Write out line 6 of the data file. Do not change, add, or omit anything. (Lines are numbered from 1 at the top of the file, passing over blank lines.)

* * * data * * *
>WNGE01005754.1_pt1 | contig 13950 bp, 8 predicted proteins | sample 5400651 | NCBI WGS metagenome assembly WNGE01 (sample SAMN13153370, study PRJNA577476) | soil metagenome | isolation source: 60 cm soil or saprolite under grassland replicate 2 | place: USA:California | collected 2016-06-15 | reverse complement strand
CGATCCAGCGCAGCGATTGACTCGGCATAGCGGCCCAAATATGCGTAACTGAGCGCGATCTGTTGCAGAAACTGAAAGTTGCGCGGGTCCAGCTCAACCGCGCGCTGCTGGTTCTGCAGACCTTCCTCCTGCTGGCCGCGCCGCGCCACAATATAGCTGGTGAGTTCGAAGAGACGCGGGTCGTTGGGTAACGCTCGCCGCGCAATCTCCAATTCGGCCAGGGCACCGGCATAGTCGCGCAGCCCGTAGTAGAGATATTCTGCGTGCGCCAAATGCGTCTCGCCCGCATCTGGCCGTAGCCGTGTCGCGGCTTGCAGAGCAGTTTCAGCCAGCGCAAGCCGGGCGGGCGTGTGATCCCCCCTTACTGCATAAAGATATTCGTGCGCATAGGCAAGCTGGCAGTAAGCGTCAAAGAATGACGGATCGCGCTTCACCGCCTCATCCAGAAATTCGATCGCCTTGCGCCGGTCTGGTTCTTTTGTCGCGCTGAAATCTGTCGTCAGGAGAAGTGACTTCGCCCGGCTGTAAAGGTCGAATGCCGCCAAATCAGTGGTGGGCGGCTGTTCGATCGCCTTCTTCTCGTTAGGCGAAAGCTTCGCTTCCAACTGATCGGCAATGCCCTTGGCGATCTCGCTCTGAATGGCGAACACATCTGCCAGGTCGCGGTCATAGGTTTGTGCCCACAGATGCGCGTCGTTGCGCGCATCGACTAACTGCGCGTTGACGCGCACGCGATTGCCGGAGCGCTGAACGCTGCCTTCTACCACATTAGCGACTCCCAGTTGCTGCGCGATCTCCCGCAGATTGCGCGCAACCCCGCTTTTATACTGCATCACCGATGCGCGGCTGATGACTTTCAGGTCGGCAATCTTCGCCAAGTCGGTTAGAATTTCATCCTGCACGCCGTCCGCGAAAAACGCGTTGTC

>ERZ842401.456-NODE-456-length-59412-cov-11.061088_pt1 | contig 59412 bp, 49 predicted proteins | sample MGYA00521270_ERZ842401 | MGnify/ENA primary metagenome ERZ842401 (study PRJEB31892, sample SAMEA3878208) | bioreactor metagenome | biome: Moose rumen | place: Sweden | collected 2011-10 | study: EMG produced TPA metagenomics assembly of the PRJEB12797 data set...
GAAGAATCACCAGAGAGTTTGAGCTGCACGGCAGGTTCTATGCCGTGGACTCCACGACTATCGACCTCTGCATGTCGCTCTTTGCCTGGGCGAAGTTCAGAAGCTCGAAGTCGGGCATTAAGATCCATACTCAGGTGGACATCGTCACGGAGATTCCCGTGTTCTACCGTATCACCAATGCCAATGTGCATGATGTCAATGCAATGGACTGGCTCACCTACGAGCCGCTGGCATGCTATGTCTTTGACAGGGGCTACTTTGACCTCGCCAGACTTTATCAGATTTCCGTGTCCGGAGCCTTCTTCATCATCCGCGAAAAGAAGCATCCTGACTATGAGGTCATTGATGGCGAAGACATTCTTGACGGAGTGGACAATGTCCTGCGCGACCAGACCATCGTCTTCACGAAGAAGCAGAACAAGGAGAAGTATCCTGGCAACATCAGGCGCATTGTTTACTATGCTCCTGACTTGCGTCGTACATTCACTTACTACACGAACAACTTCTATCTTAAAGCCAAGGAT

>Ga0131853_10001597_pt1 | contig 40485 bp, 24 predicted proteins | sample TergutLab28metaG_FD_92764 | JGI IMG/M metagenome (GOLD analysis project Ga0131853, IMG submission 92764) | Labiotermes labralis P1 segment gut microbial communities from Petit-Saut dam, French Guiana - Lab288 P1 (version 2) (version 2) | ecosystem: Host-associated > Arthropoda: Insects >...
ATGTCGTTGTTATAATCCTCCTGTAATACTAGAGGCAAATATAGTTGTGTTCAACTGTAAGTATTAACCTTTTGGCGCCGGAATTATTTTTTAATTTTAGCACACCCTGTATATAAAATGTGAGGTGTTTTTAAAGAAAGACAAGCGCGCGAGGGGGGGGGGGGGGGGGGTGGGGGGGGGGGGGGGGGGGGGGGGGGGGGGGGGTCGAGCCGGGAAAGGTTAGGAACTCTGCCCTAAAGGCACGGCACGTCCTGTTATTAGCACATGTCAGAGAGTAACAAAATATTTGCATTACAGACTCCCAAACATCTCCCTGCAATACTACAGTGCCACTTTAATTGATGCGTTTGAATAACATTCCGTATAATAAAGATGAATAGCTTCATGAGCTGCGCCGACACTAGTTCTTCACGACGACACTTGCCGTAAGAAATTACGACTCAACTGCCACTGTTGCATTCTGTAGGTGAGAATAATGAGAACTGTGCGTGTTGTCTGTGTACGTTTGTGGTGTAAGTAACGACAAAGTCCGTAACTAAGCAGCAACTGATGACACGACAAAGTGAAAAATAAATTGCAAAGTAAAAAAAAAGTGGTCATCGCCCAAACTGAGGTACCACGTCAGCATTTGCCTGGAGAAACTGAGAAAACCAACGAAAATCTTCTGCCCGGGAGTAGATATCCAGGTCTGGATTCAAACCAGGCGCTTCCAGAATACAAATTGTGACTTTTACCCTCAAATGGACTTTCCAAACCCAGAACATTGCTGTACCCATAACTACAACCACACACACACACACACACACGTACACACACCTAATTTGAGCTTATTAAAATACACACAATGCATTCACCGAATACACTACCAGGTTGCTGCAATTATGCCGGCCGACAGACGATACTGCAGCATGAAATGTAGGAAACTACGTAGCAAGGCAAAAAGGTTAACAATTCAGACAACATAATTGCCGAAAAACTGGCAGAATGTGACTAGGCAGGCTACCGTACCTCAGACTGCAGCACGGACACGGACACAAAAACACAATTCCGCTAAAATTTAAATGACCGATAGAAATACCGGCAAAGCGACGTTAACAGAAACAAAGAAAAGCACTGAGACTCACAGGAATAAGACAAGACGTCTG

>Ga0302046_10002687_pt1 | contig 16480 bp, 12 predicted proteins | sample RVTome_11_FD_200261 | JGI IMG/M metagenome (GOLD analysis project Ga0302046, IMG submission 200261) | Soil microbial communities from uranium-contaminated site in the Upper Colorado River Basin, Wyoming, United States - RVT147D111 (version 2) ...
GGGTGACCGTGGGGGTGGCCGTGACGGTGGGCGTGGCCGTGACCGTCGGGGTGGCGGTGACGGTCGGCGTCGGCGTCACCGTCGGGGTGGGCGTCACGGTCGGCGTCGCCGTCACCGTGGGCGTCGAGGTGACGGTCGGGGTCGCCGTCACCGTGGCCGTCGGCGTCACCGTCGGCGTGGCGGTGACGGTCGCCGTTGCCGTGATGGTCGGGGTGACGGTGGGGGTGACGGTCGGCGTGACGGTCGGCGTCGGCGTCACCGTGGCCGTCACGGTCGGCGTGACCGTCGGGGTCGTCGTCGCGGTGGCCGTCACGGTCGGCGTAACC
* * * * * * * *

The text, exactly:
ATGTCGTTGTTATAATCCTCCTGTAATACTAGAGGCAAATATAGTTGTGTTCAACTGTAAGTATTAACCTTTTGGCGCCGGAATTATTTTTTAATTTTAGCACACCCTGTATATAAAATGTGAGGTGTTTTTAAAGAAAGACAAGCGCGCGAGGGGGGGGGGGGGGGGGGTGGGGGGGGGGGGGGGGGGGGGGGGGGGGGGGGGTCGAGCCGGGAAAGGTTAGGAACTCTGCCCTAAAGGCACGGCACGTCCTGTTATTAGCACATGTCAGAGAGTAACAAAATATTTGCATTACAGACTCCCAAACATCTCCCTGCAATACTACAGTGCCACTTTAATTGATGCGTTTGAATAACATTCCGTATAATAAAGATGAATAGCTTCATGAGCTGCGCCGACACTAGTTCTTCACGACGACACTTGCCGTAAGAAATTACGACTCAACTGCCACTGTTGCATTCTGTAGGTGAGAATAATGAGAACTGTGCGTGTTGTCTGTGTACGTTTGTGGTGTAAGTAACGACAAAGTCCGTAACTAAGCAGCAACTGATGACACGACAAAGTGAAAAATAAATTGCAAAGTAAAAAAAAAGTGGTCATCGCCCAAACTGAGGTACCACGTCAGCATTTGCCTGGAGAAACTGAGAAAACCAACGAAAATCTTCTGCCCGGGAGTAGATATCCAGGTCTGGATTCAAACCAGGCGCTTCCAGAATACAAATTGTGACTTTTACCCTCAAATGGACTTTCCAAACCCAGAACATTGCTGTACCCATAACTACAACCACACACACACACACACACACGTACACACACCTAATTTGAGCTTATTAAAATACACACAATGCATTCACCGAATACACTACCAGGTTGCTGCAATTATGCCGGCCGACAGACGATACTGCAGCATGAAATGTAGGAAACTACGTAGCAAGGCAAAAAGGTTAACAATTCAGACAACATAATTGCCGAAAAACTGGCAGAATGTGACTAGGCAGGCTACCGTACCTCAGACTGCAGCACGGACACGGACACAAAAACACAATTCCGCTAAAATTTAAATGACCGATAGAAATACCGGCAAAGCGACGTTAACAGAAACAAAGAAAAGCACTGAGACTCACAGGAATAAGACAAGACGTCTG